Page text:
Thursday, December 30, 2010

Land Ho

My little narwhal painting is part of this very charming treasury, Land-Ho Little Narwhale! curated by rrthoma, the store owner of The Golden Mark (her horse painting is below.)







I really love the idea of narwhals knitting. It comes from a fabulous store, Sadly Harmless. Her paintings are wonderful and fun, and I recommend looking at her shop.

For your listening pleasure... Tom Ashbrook is asking very dull questions (Larry King, anybody?), but William Shatner still makes this a fun interview. I have always been a fan of people who cross the boundary of good taste: "Having boundaries is a mistake, because it encases you in a shell, and .... you're already shrinking."

Monday, December 27, 2010

More Critter Yoga


It is hard to decide who should do the handstand... Skunk? Bear?

Wednesday, December 22, 2010

River Horses et al

Winter has finally and fully hit; we were supposed to go to our friends' house today, and ended up snow bound. Lucy got in a bit of skating before the snow hit, and Émile continues his slow Cowboy Junkie dance.


Lucy just asked me if today could be Christmas, too. It's a bit of a let down to have no more presents, sweets, friends over for dinner...




Question from Lucy: "Can a magician be a fairy?"


I had forgotten the link between hippopotamuses and Christmas, until PluckingPendants curated a treasury on Etsy, called I Want a Hippopotamus for Christmas. My favorite item on the list is the pair of front and back hippo earrings.






I found a mind bending yogi, Tiffany Cruikshank, online, searching for study photos for some paintings. Impressive, isn't she?

“When I let go of what I am, I become what I might be.”
Lao Tzu



Monday, December 20, 2010

Warthog ... underneath


I am really enjoying the music of PSAPP and the animations of Hauke Hilberg. Delicious noise, silly bugs.

And sorry, frogs, I have found a new love: warthogs. There is something mythic about them, the hairy fairies. Like dinosaurs, I can almost, but not quite, believe in them. Then, of course, they have their own Flanders and Swann lyrics, so how could you not love them? (full lyrics below, listen here)



Lyrics to The Warthog :
The Jungle was giving a party
A post hibernation ball
The Ballroom was crowded with waltzing Gazelles, Gorillas and Zebras and all.
But who is that animal almost in tears
Pretending to powder her nose?
A poor little Warthog who sits by herself
In a pink satin with blue bows.
Again she is no-body's choice and she sings in a sad little voice:

No one ever wants to court a Warthog
Though a Warthog does her best
I've spent a lot of money for a Warthog
I am perfumed and prettily dressed
I've lustrinsed my hair
I'm perfumed here and there
My gums were tinted when I brushed my teeth
I'm young and in my prime
But a wallflower all the time
'Cos I'm a Warthog
Just a Warthog
I'm a Warthog underneath

Take your partners for a ladies Excuse me!

Excited and radiant she runs on the floor
To join the furor and fuss.
She taps on each shoulder and says 'Excuse me!'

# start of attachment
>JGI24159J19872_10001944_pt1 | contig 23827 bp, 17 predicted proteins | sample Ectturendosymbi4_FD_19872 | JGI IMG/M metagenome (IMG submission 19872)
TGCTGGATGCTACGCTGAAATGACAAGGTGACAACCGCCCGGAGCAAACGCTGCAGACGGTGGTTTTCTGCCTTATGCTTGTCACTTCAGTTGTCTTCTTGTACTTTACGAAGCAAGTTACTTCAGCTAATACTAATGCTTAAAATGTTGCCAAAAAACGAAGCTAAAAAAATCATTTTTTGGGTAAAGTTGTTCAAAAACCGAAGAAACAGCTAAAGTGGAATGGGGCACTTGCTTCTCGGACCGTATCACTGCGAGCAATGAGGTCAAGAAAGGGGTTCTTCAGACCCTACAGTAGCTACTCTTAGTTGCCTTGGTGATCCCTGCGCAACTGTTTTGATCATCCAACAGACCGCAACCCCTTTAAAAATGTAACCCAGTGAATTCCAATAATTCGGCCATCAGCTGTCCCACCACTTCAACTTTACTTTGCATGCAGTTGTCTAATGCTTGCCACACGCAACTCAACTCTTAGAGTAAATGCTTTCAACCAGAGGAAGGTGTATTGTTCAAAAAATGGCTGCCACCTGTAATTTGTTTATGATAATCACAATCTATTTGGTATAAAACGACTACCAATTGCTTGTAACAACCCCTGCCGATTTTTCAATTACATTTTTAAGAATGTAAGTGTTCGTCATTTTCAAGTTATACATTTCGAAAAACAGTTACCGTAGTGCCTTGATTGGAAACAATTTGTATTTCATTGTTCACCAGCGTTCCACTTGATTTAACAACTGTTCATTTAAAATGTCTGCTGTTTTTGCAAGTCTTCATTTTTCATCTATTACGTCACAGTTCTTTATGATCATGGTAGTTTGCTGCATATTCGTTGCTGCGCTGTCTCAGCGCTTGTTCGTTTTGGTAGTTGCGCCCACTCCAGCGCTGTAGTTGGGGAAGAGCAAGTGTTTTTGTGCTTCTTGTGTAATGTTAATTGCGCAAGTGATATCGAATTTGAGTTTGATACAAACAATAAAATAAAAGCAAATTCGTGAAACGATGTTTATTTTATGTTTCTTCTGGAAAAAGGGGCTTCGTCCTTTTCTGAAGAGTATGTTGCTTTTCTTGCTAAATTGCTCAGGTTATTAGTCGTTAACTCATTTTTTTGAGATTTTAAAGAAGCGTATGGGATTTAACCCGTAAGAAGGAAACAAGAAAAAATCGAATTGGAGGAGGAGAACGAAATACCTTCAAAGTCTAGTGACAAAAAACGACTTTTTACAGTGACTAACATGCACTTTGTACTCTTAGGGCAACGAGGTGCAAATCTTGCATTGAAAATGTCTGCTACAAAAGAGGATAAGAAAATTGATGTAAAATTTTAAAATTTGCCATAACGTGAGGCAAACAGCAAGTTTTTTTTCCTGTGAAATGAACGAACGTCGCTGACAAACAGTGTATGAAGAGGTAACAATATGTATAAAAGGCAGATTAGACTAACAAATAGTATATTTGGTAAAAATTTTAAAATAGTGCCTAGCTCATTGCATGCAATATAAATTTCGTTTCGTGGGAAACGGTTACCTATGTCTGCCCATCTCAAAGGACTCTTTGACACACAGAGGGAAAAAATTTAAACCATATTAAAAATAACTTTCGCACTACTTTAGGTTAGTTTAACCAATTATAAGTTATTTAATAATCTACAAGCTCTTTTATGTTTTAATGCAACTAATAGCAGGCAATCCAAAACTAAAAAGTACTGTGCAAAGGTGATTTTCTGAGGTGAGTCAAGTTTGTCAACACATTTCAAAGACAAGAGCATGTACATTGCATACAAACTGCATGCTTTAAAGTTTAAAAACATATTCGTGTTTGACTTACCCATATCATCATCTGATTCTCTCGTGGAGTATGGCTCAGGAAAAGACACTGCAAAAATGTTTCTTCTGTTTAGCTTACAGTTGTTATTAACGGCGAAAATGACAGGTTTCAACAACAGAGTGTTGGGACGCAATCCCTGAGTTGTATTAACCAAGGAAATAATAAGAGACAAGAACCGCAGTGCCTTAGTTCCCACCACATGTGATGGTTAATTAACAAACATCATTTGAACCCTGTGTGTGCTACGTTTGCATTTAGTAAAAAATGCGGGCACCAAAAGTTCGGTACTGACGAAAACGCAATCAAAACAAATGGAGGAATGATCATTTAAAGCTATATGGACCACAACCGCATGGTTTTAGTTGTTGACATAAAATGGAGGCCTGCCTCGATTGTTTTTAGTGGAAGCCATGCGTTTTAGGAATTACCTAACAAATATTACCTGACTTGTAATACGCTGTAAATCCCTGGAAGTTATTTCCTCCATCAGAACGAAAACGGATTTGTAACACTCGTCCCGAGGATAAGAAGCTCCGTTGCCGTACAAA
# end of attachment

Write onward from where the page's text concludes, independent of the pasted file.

and each couple replied 'Excuse us!'
Then having no manners at all
They sing as they dance round the hall:

'No one ever wants to court a Warthog
Though a Warthog does her best
Her accessories are dazzling for a Warthog
She is perfumed and daringly dressed
We know her these and those are like Marilyn Monroe's
Her gown is just a scintillating sheath
But she somehow fails to please
'Cos everybody sees she's a Warthog
Just a Warthog
She's a Warthog underneath'

Head hanging she wanders away from the floor
This Warthog whom nobody loves
Then stops in amazement
For there at the door stands a gentleman Warthog impeccably dressed
In the act of removing his gloves.
His fine chiseled face seems to frown
As he looks her first up then down

'I fancy you must be a sort of Warthog
Though for a Warthog you look a mess
That make-up's far to heavy for a Warthog;;
You could have chosen a more suitable dress
Did you have to dye your hair?
If that's perfume give me air!
I strongly disapprove of scarlet teeth
But let us take the floor
'Cause I'm absolutely sure
That you're a Warthog
Just a Warthog
The sweetest little,
Neatest little
Dearest and completest little
Warthog ... underneath'.

When you try to take a passport photo, don't use a baby as your model

Friday, December 17, 2010

Supertramp, again

Supertramp and Sondheim... I keep hearing Sweeney Todd on the Supertramp CD (remember those?) that puts Émile to sleep. Yay! We have, at last, expanded from the exclusively Cowboy Junkie diet we were on.
Also, the intro to Dreamer sounds surprisingly like the later Jane's Addiction hit, Jane Says...

And I hear my parents' generation in the Goodbye Stranger lyrics,
I have to have things my own way
just to keep me in my youth
This is, more or less, the mantra I was raised on. Not very good for, say, society, family, or individual, eh?

How many times have I heard this album in the last few weeks?

I went to yoga for the first time in years this morning, and I'm already sore.

Thursday, December 16, 2010

Parsley, Sage, Rosemary, no, wait, Rhubarb, and Thyme

So, Rosemary is fine for nursing babies, scary 70s movies aside. Parsley, sage, and thyme, however, are bad eggs. As is rhubarb, mysteriously. That knocks off most of my favorite spices, and one of my favorite fruit/vegetables (actually a vegetable).
Now I only have curry, cumin, and rosemary to bolster my meals. Brings me back to prenatal times, when all I ate was curry and cumin, to the point that I was debating which one would be a better name for my little boy. A sort of Rapunzel thing.

I repainted a bit of the butterfly painting, because it had something that kept me from focusing on it. Wish I understood it...

Tuesday, December 14, 2010

media wars